An economist’s version of The Way Things Work, this engaging volume is part field guide to economics and part expose of the economic principles lurking behind daily events, explaining everything from traffic jams to high coffee prices.
The Undercover Economist is for anyone who’s wondered why the gap between rich and poor nations is so great, or why they can’t seem to find a decent second-hand car, or how to outwit Starbucks.
This book offers the hidden story behind these and other questions, as economist Tim Harford ranges from Africa, Asia, Europe, and of course the United States to reveal how supermarkets, airlines, and coffee chains–to name just a few–are vacuuming money from our wallets. Harford punctures the myths surrounding some of today’s biggest controversies, including the high cost of health-care; he reveals why certain environmental laws can put a smile on a landlord’s face; and he explains why some industries can have high profits for innocent reasons, while in other industries something sinister is going on. Covering an array of economic concepts including scarce resources, market power, efficiency, price gouging, market failure, inside information, and game theory, Harford sheds light on how these forces shape our day-to-day lives, often without our knowing it.
Showing us the world through the eyes of an economist, Tim Harford reveals that everyday events are intricate games of negotiations, contests of strength, and battles of wits. Written with a light touch and sly wit, The Undercover Economist turns “the dismal science” into a true delight.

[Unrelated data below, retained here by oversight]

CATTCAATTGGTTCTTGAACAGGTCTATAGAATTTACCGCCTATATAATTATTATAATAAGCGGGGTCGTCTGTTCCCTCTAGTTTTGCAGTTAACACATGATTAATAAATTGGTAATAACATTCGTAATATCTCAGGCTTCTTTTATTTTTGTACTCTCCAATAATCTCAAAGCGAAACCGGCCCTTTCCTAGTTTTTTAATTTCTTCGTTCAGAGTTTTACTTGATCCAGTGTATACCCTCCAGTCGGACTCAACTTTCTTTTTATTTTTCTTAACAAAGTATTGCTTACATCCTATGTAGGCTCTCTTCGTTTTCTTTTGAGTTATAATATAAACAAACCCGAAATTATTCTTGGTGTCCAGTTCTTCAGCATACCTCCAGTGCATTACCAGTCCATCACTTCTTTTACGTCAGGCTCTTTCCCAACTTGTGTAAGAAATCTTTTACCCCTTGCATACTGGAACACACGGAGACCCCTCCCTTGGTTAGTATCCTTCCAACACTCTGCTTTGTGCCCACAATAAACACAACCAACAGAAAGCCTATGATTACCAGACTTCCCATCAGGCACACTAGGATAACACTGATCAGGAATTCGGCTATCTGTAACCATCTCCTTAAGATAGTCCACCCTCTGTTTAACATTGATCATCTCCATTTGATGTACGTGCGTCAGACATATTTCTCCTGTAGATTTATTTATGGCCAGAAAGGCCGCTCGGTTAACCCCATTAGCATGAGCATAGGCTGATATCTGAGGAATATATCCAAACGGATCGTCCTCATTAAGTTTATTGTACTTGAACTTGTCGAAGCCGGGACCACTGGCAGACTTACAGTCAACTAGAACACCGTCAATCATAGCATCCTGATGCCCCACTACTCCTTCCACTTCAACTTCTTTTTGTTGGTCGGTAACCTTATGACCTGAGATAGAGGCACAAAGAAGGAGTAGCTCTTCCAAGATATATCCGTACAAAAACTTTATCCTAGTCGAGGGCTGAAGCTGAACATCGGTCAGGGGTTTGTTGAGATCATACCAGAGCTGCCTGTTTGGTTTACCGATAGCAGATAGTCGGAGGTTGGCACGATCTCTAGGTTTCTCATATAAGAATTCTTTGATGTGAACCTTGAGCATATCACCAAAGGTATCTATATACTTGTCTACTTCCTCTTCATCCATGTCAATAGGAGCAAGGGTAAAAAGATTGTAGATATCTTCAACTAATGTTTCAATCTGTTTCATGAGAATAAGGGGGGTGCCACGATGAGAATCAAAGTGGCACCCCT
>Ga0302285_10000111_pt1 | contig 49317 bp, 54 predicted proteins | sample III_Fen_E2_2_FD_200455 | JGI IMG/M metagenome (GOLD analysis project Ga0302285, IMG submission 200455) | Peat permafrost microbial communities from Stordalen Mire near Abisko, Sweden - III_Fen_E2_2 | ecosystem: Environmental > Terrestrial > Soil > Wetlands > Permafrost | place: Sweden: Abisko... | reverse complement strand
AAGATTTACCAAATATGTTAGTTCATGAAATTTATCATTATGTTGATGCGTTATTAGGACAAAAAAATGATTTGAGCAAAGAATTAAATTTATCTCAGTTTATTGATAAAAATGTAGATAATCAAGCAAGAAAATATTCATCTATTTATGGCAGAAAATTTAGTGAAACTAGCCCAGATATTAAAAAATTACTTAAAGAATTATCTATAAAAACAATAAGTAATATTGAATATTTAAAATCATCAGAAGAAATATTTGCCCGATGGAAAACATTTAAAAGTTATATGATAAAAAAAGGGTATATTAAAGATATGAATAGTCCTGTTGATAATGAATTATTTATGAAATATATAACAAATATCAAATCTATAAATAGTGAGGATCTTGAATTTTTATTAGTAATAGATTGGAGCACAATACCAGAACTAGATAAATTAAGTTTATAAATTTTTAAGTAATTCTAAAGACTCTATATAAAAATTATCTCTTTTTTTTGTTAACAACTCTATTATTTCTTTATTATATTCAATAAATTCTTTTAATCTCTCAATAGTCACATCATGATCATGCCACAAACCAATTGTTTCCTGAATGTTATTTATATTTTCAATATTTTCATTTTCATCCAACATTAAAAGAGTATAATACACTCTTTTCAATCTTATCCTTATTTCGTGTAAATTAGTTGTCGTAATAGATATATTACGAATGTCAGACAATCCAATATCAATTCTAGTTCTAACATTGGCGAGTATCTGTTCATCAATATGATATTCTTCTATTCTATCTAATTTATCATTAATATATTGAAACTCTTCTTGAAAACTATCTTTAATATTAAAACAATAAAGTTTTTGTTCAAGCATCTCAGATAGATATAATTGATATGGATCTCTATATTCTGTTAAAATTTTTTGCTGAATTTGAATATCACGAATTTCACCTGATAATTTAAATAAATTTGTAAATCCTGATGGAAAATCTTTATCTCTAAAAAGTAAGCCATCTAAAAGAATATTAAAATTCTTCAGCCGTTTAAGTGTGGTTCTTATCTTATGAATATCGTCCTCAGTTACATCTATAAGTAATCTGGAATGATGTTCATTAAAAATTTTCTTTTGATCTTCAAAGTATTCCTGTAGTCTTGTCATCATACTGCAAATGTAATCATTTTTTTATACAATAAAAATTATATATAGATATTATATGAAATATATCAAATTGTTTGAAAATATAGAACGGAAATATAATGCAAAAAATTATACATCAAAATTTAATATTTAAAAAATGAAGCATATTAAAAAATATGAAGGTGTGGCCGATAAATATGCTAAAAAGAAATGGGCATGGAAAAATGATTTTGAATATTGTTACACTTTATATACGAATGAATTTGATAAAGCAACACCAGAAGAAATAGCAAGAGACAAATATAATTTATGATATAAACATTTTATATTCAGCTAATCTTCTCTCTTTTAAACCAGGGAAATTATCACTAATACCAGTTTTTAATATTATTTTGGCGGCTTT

“Barbarians at the Gate” has been called one of the most influential business books of all time — the definitive account of the largest takeover in Wall Street history. Bryan Burrough and John Helyar’s gripping account of the frenzy that overtook Wall Street in October and November of 1988 is the story of deal makers and publicity flaks, of strategy meetings and society dinners, of boardrooms and bedrooms — giving us not only a detailed look at how financial operations at the highest levels are conducted but also a richly textured social history of wealth at the twilight of the Reagan era.
“Barbarians at the Gate” — a business narrative classic — is must reading for everyone interested in the way today’s world “really” works.
From The Wall Street Journal comes the definitive guide to management ideas and practices with lasting impact.
For decades, understanding management—what works, and what doesn’t—has been the pursuit of the world’s best and brightest. Globally, there are more than 1,500 credible schools offering master’s degrees in business administration, and hundreds of magazines and newspapers and thousands of books devoted to the subject. What’s been missing is a simple and convenient way to disseminate the best ideas and practices to managers everywhere, at all levels and in all kinds of industries and organizations.
The Wall Street Journal Essential Guide to Management draws the best from the existing body of knowledge and research, and summarizes it in a simple, clear, and useful way. Focusing on classic and contemporary works that have been recommended by members of The Wall Street Journal CEO Council—all chief executives of large and successful global companies—it is an invaluable reference and essential tool for every manager, new and experienced alike.